• Know any restriction that needs to be done before the appointment. Make sure to ask first what to do before appointment (such as limiting your diet, etc.).

  • List all the medicines, vitamins or supplements you consume.

  • If possible, invite family members or friends to be with you. Sometimes we find it difficult to remember all the information during the appointment. Your companion might just help you with this.

  • List your personal information that can help your doctor in investigating your illness (such as major stresses in your life or any changes in your life recently).

  • List all the questions you would like to ask your doctor.

Here are some general questions that you can ask your doctor:

  • What are the possible causes for signs of illness that appear on me?

  • What method of screening should I take? Do I need to make any necessary arrangements before doing the screening?

  • What is the severity of my illness?

  • Should I get a second doctor's opinion of my condition?

  • What are the treatment options that are suitable for my condition?

  • Are there any side effects for each treatment?

  • How does each treatment option affect my daily life?

  • How big is my possibility of getting completely healed from the disease if I undergo the treatment?

  • Do I need to undergo the treatment immediately without delay?

  • How long will the treatment last?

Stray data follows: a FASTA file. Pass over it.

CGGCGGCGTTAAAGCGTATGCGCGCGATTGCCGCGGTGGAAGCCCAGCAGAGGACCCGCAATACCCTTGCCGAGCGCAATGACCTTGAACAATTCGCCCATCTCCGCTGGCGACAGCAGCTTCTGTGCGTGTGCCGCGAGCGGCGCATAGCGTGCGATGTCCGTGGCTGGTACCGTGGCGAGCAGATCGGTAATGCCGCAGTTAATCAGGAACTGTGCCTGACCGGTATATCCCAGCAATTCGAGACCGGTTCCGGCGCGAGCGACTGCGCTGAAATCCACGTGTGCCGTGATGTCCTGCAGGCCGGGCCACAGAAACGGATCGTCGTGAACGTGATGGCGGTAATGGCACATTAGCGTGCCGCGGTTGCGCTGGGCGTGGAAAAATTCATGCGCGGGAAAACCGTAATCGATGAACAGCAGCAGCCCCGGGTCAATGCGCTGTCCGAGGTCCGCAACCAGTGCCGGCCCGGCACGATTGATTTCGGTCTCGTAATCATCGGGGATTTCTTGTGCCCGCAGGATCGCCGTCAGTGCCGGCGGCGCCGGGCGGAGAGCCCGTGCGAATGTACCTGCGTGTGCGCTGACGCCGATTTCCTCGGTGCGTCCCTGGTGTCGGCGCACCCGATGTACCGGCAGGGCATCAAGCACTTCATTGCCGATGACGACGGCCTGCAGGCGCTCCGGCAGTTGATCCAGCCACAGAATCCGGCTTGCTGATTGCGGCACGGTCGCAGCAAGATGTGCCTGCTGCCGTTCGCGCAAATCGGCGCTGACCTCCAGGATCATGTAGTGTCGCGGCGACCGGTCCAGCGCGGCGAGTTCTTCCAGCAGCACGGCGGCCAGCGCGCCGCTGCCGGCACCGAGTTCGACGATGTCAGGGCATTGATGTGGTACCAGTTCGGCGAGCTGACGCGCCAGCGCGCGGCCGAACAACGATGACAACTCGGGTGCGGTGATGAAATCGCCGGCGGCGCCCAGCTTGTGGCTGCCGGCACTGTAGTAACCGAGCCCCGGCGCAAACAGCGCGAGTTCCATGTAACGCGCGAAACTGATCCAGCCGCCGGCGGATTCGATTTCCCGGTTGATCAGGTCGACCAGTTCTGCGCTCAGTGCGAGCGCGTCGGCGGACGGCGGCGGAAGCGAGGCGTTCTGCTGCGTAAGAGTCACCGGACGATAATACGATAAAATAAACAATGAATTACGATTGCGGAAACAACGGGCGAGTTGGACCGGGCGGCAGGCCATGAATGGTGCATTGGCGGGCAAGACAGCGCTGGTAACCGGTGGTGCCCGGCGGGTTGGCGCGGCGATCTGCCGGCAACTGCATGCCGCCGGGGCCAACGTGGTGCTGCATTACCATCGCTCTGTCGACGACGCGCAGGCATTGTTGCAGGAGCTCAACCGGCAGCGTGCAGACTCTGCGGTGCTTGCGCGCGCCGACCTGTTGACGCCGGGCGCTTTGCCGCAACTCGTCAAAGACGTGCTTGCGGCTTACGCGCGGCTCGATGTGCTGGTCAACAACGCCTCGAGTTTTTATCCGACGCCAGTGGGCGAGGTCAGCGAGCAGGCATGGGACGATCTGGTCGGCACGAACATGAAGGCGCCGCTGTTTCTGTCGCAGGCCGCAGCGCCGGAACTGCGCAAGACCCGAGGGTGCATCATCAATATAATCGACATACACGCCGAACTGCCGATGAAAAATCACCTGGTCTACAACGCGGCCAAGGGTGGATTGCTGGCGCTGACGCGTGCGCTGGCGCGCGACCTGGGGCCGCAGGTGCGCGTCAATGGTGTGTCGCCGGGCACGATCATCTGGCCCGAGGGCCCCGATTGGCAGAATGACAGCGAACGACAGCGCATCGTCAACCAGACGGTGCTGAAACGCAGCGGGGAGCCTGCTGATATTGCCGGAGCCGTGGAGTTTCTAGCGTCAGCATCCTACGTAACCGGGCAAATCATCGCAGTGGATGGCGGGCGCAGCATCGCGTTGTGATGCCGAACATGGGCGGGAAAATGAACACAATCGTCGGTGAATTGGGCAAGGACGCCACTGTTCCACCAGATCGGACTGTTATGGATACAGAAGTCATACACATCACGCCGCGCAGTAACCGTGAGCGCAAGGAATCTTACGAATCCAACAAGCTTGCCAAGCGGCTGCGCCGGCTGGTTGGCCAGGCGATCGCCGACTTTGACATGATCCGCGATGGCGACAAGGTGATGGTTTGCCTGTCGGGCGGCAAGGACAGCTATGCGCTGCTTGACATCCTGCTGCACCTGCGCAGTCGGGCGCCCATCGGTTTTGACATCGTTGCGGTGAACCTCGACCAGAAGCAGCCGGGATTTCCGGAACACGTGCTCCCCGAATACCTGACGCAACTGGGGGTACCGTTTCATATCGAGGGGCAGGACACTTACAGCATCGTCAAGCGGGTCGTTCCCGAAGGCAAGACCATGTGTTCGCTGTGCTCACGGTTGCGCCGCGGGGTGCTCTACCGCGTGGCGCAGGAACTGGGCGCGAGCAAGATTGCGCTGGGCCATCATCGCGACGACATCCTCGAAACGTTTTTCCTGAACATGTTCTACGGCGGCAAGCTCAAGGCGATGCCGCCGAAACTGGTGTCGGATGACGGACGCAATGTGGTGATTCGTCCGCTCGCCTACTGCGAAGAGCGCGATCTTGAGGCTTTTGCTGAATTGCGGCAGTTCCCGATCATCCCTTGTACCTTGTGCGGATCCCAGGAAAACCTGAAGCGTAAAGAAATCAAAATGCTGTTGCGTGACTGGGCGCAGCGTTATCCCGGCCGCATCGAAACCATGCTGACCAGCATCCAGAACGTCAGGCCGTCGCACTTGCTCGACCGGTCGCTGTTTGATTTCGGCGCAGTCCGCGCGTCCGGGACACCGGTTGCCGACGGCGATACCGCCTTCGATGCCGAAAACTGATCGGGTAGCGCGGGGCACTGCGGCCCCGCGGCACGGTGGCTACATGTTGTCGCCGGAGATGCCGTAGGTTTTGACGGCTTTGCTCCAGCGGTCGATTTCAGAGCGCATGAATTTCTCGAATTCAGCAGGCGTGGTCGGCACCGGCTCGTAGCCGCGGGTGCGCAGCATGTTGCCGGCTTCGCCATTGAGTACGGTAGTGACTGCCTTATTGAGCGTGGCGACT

• How often should I get examined after treatment?

  • What are the complications that I need to face in the future?

  • What other alternatives are available apart from the medicines you prescribed? (if any)

  • Do I need to make any changes to my lifestyle? What nutrition and level of activity are appropriate for my condition?

  • What else can I do to protect my health?

  • I have other health problems. How can I best manage this situation?

If you have any other questions, do not hesitate to ask the doctor during your appointment.

Updated: January 30, 2019


  1. Papadakis, Maxine A., McPhee, Stephen J., Rabow, Michael W. CURRENT Medical Diagnosis and Treatment. 58th ed. McGraw Hill Professional, 2018.

  2. Porter, Robert S. The Merck Manual of Patient Symptoms: A Concise, Practical Guide to Etiology, Evaluation and Treatment. Wiley, 2008.

  3. Beirman, Robin., Engel, Roger. An A-Z of Symptoms and Signs. Palgrave Macmillan Australia, 2009.

  4. Griffith, Henry W. Complete Guide to Symptoms, Illness & Surgery. 3rd ed. Body Press/Perigree Books, 1995.

  5. National Health Service. 2019. Tuberculosis. []. Accessed 09 January 2019.

  6. Centers for Disease Control and Prevention. 2019. Tuberculosis. []. Accessed 13 January 2019.

TB disease can be detected using chest X-ray

Specific drugs are used to treat TB